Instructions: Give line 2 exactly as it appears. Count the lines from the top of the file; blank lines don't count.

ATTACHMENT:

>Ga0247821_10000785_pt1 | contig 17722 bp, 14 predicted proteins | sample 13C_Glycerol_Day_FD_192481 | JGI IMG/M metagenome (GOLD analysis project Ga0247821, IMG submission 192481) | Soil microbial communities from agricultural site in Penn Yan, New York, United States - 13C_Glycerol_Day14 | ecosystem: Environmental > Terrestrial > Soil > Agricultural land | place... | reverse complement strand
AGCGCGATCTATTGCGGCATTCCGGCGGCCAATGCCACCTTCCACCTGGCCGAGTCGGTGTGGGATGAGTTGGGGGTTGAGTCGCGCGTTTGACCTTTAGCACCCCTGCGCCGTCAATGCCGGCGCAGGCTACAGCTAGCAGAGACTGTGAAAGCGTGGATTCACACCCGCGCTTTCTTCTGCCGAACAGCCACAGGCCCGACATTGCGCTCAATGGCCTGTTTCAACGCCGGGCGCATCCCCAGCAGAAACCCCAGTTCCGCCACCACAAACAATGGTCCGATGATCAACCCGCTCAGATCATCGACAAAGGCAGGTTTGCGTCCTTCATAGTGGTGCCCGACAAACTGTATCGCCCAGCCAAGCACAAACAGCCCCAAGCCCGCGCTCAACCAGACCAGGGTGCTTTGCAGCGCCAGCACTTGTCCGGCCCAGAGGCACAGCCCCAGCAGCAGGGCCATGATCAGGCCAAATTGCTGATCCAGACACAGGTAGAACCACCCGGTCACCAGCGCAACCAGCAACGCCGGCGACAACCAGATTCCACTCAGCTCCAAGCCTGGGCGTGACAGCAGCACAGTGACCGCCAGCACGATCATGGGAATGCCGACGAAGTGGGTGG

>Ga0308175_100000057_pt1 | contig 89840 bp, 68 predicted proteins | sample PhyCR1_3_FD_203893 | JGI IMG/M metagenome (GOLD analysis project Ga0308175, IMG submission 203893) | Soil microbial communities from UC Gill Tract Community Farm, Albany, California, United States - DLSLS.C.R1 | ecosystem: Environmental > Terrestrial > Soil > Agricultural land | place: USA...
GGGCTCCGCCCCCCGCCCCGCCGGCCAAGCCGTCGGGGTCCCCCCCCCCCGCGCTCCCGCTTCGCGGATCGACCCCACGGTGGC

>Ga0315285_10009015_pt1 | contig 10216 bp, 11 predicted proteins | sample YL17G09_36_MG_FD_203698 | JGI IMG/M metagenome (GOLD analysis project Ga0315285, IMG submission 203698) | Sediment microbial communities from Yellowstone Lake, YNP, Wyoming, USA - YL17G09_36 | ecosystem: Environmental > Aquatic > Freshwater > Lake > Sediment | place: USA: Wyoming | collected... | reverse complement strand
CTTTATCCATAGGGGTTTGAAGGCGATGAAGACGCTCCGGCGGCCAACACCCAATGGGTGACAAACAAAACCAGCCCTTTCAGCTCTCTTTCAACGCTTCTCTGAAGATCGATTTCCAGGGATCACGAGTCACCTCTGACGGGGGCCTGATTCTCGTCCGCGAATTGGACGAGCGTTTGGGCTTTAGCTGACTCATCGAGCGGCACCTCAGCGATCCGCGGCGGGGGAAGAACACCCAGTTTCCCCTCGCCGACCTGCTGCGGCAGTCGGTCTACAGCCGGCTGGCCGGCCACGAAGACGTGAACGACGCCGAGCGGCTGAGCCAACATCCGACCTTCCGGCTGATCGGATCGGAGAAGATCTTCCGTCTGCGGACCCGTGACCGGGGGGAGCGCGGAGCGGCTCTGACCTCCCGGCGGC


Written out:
AGCGCGATCTATTGCGGCATTCCGGCGGCCAATGCCACCTTCCACCTGGCCGAGTCGGTGTGGGATGAGTTGGGGGTTGAGTCGCGCGTTTGACCTTTAGCACCCCTGCGCCGTCAATGCCGGCGCAGGCTACAGCTAGCAGAGACTGTGAAAGCGTGGATTCACACCCGCGCTTTCTTCTGCCGAACAGCCACAGGCCCGACATTGCGCTCAATGGCCTGTTTCAACGCCGGGCGCATCCCCAGCAGAAACCCCAGTTCCGCCACCACAAACAATGGTCCGATGATCAACCCGCTCAGATCATCGACAAAGGCAGGTTTGCGTCCTTCATAGTGGTGCCCGACAAACTGTATCGCCCAGCCAAGCACAAACAGCCCCAAGCCCGCGCTCAACCAGACCAGGGTGCTTTGCAGCGCCAGCACTTGTCCGGCCCAGAGGCACAGCCCCAGCAGCAGGGCCATGATCAGGCCAAATTGCTGATCCAGACACAGGTAGAACCACCCGGTCACCAGCGCAACCAGCAACGCCGGCGACAACCAGATTCCACTCAGCTCCAAGCCTGGGCGTGACAGCAGCACAGTGACCGCCAGCACGATCATGGGAATGCCGACGAAGTGGGTGG